But in recent years, the two most important components of vinyl siding – the quality of materials and the expertise of installation — have made giant leaps forward.

Today about one-third of new American homes are built with maintenance-free (almost) vinyl installed as cladding.

Vinyl has been rated in various surveys to last anywhere from 60 to 100 years so this will likely be the last investment you make in your house’s siding.

What to Expect in Terms of Costs

So how much will it cost to cast those paint brushes aside and put new vinyl siding on your house?

vinyl siding on a cape style home Vinyl Siding on a Cape Cod style home installed by Siding & Windows Group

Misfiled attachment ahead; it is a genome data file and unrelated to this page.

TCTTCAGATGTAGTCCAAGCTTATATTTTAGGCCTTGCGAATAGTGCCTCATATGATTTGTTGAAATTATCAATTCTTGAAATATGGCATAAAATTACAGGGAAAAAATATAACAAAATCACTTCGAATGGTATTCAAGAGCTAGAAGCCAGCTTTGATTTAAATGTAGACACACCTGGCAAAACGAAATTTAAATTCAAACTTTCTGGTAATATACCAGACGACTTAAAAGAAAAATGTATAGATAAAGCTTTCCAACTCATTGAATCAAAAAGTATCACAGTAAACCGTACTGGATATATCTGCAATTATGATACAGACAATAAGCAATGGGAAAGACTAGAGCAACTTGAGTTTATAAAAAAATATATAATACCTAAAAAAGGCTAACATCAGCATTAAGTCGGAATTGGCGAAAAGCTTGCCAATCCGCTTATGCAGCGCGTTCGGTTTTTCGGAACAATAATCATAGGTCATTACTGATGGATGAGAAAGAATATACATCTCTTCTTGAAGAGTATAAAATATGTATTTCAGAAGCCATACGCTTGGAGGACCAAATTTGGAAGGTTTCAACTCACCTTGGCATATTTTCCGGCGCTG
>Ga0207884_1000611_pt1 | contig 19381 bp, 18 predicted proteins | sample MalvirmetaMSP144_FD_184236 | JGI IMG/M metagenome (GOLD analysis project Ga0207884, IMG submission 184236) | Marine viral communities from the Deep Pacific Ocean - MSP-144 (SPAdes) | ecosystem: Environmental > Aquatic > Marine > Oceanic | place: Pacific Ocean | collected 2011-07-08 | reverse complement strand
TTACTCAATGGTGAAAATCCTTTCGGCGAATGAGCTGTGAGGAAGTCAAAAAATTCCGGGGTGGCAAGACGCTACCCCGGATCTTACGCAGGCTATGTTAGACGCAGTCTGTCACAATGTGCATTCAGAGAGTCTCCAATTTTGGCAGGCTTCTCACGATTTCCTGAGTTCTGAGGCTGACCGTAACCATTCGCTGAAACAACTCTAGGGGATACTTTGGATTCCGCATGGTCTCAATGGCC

The short answer is anywhere from $3.50 to $7.50 per square foot installed, or around $350 to $750 per square (100 square feet) installed, on average. This can translate to a total cost of $7,000 to $15,000 for an average two-story house.

In a remodeling contractor survey done by Hanley Wood, the mid-range vinyl siding installation cost for a typical home (1,250 sq. ft. of siding installed) in the US was between $11,093 and $14,518 according to the Hanley Wood Remodeling Costs report for 2017. The survey reports an average cost-to-value return of about 76% for a new vinyl siding job.

That being said, your total cost for a new vinyl siding job will depend on a couple of factors; primarily the grade of materials (low-end, mid-range, or high-end), the quality of installation, and of course your home’s geographic location, accessibility, level of difficulty, etc. Let’s explore this further:

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Top 10 Causes of Roof Leaks – How to Find and Fix Common Roof Leaks